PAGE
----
Memorandum submitted by the National Joint
NJUG's view is that it is not appropriate for
mined aggregate used in street works reinstatement to be subject
to an aggregate tax.
In the majority of cases, the statutory Code
of Practice "Specification for the Reinstatement of Openings
in Highways" requires the use of new aggregate to replace
spoil removed from undertakers' excavations following street works
carried out under the New Roads and Street Works Act 1991, which
was implemented in 1993.
The imposition of an aggregate tax would not
reduce the demand for primary aggregates for reinstatements. We
therefore seek exemption from the tax for aggregates used for
this purpose until the Code of Practice is revised to encourage
the use of recycled aggregate and when they become common in usage.
Additionally, undertakers have already been
unreasonably burdened with the effects of the Landfill Tax and
this latest proposal would be a further imposition for them to
have to bear so soon after implementation of recent major legislation
in street works activities.
If the tax were to be imposed, it should apply
only to those quarried aggregates that are used primarily as aggregate
ie trimmings from dimension stone and "scalpings" should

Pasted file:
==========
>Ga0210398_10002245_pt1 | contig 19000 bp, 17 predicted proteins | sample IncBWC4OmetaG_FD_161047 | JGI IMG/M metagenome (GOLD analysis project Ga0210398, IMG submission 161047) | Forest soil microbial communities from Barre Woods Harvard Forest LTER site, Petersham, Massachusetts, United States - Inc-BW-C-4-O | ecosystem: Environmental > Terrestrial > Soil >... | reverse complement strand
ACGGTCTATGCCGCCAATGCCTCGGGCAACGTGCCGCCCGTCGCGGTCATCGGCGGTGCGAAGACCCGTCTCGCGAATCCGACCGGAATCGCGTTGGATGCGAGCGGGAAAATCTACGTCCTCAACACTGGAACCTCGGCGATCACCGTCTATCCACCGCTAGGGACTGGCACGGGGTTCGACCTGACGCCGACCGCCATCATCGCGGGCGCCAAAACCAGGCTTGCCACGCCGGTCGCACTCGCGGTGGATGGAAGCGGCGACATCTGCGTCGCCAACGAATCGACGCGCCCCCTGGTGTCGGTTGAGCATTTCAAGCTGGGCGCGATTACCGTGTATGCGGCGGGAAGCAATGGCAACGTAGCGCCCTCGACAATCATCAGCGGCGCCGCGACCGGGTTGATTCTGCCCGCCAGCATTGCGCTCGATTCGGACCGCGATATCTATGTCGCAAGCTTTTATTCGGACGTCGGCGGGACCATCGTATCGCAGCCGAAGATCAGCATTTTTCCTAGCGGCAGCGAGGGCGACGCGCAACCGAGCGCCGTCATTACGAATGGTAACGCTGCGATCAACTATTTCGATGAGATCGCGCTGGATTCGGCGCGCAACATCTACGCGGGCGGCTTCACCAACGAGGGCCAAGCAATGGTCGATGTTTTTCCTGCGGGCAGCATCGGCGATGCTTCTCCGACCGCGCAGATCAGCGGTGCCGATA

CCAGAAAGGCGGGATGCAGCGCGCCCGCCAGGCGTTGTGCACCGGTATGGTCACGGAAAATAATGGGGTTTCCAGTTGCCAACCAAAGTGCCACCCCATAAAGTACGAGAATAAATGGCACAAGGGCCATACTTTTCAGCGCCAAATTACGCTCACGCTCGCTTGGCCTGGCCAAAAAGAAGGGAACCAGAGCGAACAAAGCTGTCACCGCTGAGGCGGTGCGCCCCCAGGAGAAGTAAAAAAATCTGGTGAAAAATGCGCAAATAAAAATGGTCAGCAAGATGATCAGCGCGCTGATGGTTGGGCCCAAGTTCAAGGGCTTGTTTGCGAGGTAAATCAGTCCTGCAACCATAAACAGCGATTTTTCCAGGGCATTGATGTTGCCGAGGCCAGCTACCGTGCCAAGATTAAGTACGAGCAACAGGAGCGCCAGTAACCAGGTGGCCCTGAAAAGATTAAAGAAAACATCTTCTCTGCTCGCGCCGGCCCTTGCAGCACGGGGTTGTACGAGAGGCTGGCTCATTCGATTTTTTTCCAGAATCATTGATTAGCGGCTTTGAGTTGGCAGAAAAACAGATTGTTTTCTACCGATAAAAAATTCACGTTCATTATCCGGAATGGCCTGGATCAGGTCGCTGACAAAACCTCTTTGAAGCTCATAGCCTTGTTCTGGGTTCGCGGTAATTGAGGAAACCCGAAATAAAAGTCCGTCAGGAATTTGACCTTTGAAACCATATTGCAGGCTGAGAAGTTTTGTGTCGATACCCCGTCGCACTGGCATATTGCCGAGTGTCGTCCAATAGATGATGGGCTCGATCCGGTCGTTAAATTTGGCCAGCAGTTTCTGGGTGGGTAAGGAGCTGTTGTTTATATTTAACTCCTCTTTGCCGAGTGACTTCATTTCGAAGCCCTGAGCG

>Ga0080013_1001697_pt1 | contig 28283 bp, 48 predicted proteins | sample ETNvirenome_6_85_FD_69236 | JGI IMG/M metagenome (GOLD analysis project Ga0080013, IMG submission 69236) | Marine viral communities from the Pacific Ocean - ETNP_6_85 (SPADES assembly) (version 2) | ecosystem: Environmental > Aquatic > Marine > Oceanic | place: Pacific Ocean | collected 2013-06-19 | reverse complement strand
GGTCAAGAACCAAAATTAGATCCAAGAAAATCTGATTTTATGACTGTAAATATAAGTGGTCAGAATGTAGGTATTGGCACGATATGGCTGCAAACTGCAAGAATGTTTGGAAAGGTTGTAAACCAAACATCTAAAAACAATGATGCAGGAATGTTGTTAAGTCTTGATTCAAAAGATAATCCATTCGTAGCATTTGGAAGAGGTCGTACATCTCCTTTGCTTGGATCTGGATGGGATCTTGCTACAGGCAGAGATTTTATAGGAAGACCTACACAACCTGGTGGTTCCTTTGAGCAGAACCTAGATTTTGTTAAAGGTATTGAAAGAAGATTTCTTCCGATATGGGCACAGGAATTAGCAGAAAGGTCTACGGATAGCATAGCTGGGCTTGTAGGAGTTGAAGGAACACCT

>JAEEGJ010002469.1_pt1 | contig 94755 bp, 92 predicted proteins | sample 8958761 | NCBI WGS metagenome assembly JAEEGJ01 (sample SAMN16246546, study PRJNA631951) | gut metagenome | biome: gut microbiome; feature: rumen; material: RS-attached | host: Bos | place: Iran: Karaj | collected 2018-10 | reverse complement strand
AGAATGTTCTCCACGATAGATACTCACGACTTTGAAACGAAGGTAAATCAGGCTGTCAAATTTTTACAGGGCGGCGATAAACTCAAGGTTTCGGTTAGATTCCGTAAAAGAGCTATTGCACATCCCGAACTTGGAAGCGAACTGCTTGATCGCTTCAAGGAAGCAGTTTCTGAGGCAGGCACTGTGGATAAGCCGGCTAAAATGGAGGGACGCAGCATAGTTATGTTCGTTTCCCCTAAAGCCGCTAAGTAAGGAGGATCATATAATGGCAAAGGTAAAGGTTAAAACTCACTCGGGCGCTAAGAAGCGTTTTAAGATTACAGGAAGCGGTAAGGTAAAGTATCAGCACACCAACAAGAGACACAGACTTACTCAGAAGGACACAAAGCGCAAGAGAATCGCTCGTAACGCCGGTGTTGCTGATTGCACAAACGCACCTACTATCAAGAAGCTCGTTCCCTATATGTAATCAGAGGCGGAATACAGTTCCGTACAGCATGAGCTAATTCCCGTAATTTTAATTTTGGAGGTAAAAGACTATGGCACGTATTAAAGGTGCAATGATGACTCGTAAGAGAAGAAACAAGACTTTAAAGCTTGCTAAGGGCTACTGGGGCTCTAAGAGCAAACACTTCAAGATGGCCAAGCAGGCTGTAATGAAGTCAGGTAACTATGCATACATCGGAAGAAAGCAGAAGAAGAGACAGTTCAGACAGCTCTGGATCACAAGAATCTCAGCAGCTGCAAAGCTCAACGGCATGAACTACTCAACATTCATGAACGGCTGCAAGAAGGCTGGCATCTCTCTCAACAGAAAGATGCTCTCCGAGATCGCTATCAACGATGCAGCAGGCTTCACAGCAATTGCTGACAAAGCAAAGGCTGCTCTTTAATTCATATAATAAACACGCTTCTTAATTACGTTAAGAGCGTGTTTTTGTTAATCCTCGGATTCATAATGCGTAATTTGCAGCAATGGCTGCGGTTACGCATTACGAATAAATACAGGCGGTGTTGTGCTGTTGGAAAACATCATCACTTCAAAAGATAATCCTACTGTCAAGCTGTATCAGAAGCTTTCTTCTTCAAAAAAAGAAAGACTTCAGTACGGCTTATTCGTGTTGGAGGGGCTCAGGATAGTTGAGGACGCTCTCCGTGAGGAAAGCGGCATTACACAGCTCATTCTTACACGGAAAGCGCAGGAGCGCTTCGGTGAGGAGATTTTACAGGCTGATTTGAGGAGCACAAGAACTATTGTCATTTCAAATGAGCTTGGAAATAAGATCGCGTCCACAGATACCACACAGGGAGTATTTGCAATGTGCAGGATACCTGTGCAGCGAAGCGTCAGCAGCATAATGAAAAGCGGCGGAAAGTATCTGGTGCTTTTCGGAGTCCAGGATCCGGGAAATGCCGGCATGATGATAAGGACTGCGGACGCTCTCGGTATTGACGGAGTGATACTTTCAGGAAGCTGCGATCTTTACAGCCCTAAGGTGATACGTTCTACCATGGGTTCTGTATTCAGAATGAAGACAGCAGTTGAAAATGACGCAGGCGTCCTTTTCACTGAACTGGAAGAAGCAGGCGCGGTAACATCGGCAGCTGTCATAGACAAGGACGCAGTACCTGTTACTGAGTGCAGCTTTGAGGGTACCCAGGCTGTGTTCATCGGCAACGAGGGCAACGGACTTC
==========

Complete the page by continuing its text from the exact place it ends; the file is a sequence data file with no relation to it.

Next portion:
not be subject to tax because they arise as a by-product from
another primary product. Therefore, if they are disposed of by
being crushed for use in, for instance, street works, no tax should
be applied. This philosophy means that it would only be necessary
to identify primary aggregate for taxable purposes, all others
would not be subject to tax.
NJUG believes that all aggregate should be untaxed
for street works use but, assuming that some form of aggregate
tax would be imposed, it should only apply to primary aggregate;
all other forms should remain exempt.
NJGU argues that all waste material from the
production of dimension stone should not be subject to an aggregate
tax. Its use in, say, street works reinstatement should be regarded
as a fortuitous use of an otherwise waste material.
30 October 2001